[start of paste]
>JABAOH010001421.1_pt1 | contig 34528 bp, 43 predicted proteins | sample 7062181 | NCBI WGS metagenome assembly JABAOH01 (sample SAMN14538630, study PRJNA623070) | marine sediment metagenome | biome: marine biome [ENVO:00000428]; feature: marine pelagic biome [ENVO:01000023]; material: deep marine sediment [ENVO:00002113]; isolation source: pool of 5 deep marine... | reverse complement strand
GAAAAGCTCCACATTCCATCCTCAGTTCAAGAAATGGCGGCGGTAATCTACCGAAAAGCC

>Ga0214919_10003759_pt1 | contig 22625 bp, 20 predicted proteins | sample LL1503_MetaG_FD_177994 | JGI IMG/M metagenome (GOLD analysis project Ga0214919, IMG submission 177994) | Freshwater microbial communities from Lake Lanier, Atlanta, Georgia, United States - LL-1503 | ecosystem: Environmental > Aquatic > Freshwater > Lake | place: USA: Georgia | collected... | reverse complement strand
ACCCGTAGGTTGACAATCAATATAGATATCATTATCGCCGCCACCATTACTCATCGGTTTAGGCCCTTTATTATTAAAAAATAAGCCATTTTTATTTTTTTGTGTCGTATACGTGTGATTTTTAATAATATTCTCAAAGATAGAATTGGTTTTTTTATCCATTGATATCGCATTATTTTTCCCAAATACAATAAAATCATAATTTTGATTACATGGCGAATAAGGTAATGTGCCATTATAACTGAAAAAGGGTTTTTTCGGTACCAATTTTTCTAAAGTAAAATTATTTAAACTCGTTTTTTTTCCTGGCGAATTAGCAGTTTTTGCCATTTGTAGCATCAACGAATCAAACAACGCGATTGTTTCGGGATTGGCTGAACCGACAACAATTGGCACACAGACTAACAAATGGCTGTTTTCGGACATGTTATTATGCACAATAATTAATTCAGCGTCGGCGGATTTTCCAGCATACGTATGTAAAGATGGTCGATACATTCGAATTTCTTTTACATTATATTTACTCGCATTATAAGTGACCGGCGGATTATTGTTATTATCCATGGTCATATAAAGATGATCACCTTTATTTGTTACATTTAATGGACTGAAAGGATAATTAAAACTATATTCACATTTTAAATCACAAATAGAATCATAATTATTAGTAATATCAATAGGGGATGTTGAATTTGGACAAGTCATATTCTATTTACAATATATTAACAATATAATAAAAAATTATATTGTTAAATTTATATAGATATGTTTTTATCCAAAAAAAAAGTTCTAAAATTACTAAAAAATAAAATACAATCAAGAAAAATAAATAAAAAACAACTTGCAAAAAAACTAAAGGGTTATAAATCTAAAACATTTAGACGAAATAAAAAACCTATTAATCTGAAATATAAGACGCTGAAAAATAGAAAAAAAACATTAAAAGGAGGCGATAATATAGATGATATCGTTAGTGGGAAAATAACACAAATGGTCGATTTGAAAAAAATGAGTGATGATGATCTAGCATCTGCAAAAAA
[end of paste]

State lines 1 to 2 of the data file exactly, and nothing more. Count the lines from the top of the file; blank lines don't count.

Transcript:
>JABAOH010001421.1_pt1 | contig 34528 bp, 43 predicted proteins | sample 7062181 | NCBI WGS metagenome assembly JABAOH01 (sample SAMN14538630, study PRJNA623070) | marine sediment metagenome | biome: marine biome [ENVO:00000428]; feature: marine pelagic biome [ENVO:01000023]; material: deep marine sediment [ENVO:00002113]; isolation source: pool of 5 deep marine... | reverse complement strand
GAAAAGCTCCACATTCCATCCTCAGTTCAAGAAATGGCGGCGGTAATCTACCGAAAAGCC